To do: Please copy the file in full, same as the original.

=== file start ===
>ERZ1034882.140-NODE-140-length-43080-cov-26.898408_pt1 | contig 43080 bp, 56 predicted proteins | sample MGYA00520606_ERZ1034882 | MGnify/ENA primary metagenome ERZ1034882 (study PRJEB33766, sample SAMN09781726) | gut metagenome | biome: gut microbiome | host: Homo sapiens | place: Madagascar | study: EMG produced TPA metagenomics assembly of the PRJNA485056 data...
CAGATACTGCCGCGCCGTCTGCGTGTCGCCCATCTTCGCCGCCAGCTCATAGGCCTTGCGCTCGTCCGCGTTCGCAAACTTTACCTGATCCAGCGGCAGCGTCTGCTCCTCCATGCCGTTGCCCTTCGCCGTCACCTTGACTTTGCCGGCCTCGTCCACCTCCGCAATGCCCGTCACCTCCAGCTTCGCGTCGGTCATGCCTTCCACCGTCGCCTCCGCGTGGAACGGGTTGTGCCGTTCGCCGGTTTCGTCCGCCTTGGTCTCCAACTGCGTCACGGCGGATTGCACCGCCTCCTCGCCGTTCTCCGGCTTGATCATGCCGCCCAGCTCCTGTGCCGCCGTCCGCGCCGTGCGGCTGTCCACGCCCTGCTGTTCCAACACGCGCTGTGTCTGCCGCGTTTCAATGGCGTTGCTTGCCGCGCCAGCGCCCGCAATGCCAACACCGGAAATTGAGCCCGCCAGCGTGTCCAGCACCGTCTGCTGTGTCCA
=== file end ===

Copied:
>ERZ1034882.140-NODE-140-length-43080-cov-26.898408_pt1 | contig 43080 bp, 56 predicted proteins | sample MGYA00520606_ERZ1034882 | MGnify/ENA primary metagenome ERZ1034882 (study PRJEB33766, sample SAMN09781726) | gut metagenome | biome: gut microbiome | host: Homo sapiens | place: Madagascar | study: EMG produced TPA metagenomics assembly of the PRJNA485056 data...
CAGATACTGCCGCGCCGTCTGCGTGTCGCCCATCTTCGCCGCCAGCTCATAGGCCTTGCGCTCGTCCGCGTTCGCAAACTTTACCTGATCCAGCGGCAGCGTCTGCTCCTCCATGCCGTTGCCCTTCGCCGTCACCTTGACTTTGCCGGCCTCGTCCACCTCCGCAATGCCCGTCACCTCCAGCTTCGCGTCGGTCATGCCTTCCACCGTCGCCTCCGCGTGGAACGGGTTGTGCCGTTCGCCGGTTTCGTCCGCCTTGGTCTCCAACTGCGTCACGGCGGATTGCACCGCCTCCTCGCCGTTCTCCGGCTTGATCATGCCGCCCAGCTCCTGTGCCGCCGTCCGCGCCGTGCGGCTGTCCACGCCCTGCTGTTCCAACACGCGCTGTGTCTGCCGCGTTTCAATGGCGTTGCTTGCCGCGCCAGCGCCCGCAATGCCAACACCGGAAATTGAGCCCGCCAGCGTGTCCAGCACCGTCTGCTGTGTCCA